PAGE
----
G Sahvir Wheeler: Wheeler (5-9 180) provided Kentucky with a level of electricity in the fights of the 2020-21 season that he lacked on the point guard berth and used his quickness to average in his first season with the 10.1 points , 6.9 assists and 1.1 steals are the Wildcats after they had 14.0, 7.4 and 1.7 in Georgia the previous year. Wheeler shot an excellent 63.4% on the rim last year for his size and got 41.2% of his shots there. But he had more errors as things moved further out as an underperforming shooter from middle and long range, and Wheeler also struggled with turnovers, a trait he’s displayed throughout his collegiate career. Wheeler is one of college basketball’s top chart-setters, having ranked in the nation’s top 20 for assist rating in each of the last two years for the past two years. And if he can become an average shooter from the deep while slowing the drop in sales, he could live up to his preseason first-team All-SEC tally.
G Cason Wallace: Ask Calipari for a wish list of things to add to his already existing base, and he’d likely find someone like Wallace (6-4 193), drawing rave reviews for his competitiveness, intensity, and defense. These will usually help any newcomer see the court early, but when packed into a player talented enough to rank as the #2 combo guard and #5 overall in the 247Sports rankings, that’s manna from heaven. Wallace has some secondary creation skills, and some of Calipari’s best teams have come when they have multiple ball handlers on the halfcourt. Wallace will likely start and play quite a bit, but the question here is his shooting. It’s not that he can’t shoot, just that he hasn’t proven himself as a collegiate player in that area, and shooting could take on outsize importance in this lineup.
Q Chris Livingston: Speaking of shooting, that could be the key to whether Livingston (6-6 220) stays in the starting line-up or is forced to cede his place (and potentially more minutes) to one of the projected bench options here. Livingston arrives as the No. 5 small forward and No. 16 overall in the 2022 class, and he’s doing so with a pro-ready body and athleticism. And while shooting will be important, Livingston brings a physical presence to the table, whether at one of the two wing points or even plugging into the four at times in a slightly smaller lineup. He could cause big matchup problems there, although Calipari often tends to play as long as he can put on the court at one time. The skill Livingston brings will tell the story of his success this year.
F Jacob Toppin: One of the best athletes on the team (in the country?). At the Kentucky Pro Day earlier this month, Toppin (6-9 205) had a maximum vertical of 45 inches and led the team with the fastest 3/4 court sprint time. That his vertical didn’t also lead the team says more about the teammate who beat him. Calipari said he expects a breakthrough this year from Toppin, who he says “lives in the gym.” Toppin averaged 16.8 points per game and shot 53.3% from behind the 3-point arc on Kentucky’s Big Blue Bahamas trip that summer and received praise for playing more physically. If he can add outside shot to his repertoire — he’s made 34.8% of his 3s in Kentucky but only downed eight overall in two years — he can give this year’s team some much-needed distance. And he should continue to be a threat over the edge; He has the second most dunks of any Kentucky player last year despite playing the seventh most minutes.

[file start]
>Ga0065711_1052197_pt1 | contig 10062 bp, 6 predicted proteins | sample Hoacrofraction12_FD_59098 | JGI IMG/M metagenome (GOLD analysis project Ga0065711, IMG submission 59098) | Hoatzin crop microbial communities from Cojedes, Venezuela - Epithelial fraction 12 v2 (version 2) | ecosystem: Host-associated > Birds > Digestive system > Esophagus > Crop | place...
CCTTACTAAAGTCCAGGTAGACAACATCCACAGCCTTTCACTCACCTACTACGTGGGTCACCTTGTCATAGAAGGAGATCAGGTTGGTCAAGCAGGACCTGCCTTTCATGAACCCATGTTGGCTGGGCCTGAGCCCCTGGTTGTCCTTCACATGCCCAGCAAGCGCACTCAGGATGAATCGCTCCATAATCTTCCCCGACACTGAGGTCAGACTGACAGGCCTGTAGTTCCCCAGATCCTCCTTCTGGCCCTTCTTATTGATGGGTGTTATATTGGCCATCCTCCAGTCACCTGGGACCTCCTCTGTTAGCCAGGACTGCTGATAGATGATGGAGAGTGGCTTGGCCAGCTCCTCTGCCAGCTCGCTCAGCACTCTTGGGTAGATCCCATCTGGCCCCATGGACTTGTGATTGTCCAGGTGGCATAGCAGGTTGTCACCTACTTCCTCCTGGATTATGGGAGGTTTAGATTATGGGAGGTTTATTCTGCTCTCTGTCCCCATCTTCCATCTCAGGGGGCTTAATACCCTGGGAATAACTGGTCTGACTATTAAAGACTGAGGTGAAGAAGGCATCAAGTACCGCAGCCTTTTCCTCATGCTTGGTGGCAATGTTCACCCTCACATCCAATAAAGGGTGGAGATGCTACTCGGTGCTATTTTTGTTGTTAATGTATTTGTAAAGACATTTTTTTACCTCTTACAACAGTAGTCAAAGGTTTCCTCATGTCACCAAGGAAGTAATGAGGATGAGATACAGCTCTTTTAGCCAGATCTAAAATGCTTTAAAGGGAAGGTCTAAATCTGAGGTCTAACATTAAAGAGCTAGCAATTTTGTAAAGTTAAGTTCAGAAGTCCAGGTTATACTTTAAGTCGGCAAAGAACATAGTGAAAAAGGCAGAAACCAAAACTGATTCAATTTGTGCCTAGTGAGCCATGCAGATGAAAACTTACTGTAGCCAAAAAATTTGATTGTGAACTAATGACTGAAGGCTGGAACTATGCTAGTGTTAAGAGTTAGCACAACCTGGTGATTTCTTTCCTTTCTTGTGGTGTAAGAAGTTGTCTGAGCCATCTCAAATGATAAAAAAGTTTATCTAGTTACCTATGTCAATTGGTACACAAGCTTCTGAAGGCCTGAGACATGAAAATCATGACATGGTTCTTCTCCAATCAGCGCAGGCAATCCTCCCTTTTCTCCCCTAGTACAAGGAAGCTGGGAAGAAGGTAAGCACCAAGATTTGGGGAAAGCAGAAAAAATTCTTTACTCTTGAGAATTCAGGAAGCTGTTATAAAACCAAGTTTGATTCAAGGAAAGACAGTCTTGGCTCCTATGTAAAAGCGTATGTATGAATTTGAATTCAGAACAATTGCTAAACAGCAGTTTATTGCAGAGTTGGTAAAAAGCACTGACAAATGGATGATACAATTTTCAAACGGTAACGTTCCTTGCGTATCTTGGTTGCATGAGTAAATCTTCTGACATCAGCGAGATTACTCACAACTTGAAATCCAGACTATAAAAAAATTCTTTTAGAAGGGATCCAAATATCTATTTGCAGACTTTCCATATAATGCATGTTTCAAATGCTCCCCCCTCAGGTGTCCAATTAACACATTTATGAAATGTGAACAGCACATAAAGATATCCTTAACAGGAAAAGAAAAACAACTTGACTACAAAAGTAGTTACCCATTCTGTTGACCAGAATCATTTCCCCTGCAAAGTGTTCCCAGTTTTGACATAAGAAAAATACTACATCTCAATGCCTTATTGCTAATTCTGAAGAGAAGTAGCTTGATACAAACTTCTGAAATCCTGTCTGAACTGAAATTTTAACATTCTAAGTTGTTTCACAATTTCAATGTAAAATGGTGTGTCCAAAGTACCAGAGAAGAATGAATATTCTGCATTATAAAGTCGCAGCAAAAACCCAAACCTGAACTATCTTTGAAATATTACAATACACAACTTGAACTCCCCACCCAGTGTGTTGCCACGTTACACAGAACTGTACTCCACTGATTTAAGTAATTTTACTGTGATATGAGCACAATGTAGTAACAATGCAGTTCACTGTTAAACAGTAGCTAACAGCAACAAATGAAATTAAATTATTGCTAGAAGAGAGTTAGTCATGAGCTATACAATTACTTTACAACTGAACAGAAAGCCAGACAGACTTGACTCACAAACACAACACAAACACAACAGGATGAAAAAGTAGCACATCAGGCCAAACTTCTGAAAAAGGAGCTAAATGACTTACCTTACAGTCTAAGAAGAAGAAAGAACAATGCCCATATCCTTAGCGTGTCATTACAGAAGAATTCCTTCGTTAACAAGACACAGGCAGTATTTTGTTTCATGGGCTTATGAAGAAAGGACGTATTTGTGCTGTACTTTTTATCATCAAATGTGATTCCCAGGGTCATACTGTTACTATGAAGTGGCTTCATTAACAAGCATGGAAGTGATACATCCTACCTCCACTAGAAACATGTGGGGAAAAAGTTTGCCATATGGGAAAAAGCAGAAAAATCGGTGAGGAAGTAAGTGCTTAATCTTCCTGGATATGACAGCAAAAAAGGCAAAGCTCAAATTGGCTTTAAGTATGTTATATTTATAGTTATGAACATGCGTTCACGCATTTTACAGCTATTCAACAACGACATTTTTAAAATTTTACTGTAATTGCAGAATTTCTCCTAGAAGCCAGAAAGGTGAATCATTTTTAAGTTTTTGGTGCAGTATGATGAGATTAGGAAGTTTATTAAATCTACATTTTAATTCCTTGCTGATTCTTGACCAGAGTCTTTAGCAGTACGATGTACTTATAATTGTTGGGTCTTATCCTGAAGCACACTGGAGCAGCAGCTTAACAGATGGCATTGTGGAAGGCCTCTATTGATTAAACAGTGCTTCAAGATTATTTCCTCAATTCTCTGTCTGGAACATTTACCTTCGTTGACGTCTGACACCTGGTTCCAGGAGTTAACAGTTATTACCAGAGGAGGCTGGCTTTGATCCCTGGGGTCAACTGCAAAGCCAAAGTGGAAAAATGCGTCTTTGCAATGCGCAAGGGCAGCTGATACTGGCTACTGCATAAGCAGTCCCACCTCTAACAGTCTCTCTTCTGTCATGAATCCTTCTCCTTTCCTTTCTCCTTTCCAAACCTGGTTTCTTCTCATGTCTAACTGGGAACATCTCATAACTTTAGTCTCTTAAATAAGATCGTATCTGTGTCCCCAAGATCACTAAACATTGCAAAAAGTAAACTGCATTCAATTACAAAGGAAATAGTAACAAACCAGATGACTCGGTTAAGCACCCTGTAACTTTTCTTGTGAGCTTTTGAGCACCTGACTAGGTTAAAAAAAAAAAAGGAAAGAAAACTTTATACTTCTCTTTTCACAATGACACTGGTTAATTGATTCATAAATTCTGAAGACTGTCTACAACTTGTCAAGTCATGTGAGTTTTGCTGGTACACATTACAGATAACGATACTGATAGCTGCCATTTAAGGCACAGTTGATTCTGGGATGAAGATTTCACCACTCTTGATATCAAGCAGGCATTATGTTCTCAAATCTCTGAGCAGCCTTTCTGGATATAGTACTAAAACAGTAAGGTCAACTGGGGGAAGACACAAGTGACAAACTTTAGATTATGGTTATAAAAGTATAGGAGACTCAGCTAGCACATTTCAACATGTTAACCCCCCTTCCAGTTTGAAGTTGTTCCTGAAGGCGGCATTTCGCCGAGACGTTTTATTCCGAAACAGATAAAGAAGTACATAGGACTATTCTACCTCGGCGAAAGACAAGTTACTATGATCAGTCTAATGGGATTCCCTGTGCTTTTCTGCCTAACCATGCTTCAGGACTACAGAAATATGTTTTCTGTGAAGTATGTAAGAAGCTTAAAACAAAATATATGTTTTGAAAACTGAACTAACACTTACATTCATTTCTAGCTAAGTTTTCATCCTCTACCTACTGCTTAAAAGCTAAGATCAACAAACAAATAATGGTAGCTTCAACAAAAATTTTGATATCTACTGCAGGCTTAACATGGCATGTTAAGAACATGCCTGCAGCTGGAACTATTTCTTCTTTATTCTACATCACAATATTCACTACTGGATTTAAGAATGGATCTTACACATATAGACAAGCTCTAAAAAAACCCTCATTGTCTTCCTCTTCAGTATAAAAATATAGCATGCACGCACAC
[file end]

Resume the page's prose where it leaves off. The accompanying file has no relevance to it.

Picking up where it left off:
C Oscar Tshiebwe: One could rave about Tshiebwe (6-9 260) for hours and still not exaggerate. Tshiebwe, the returning Naismith and Wooden honoree, devoured the most rebounds per game (15.2) of any player since two players surpassed that mark in 1978-79. From his defensive rebounds per game alone (9.9), he was averaging nearly a double-double and hitting more than 19 rebounds per 40 minutes. It’s built to dominate on the glass, with a powerful frame, 7-4 wingspan, bowl-sized hands and a relentless motor. But he also shot 60.6% from the floor – including 77.4% on the edge and a respectable 39.0% on his 2-point jumpers, according to Hoop-Math – and averaged 17.4 points per game, plus 3, 4 shares (steals + blocks). per competition. That helped Tshiebwe earn a spot on the SEC All-Defensive Team. But perhaps the best indicator of his worth is that Kentucky was a whopping 0.26 points per possession better with Tshiebwe on the ground, with Kentucky’s offensive elite when playing (1.14 points per possession) and falling off a cliff when he didn’t (0.93 points per possession), per HoopLens. Those numbers showed how deadly Kentucky was on the offensive glass when he played, but also his offensive gravity — the Wildcats shot 36.8% from 3 when he was on the court, 28.1% when he was off. Considering that Tshiebwe himself didn’t take a single 3-pointer, that’s an interesting trend.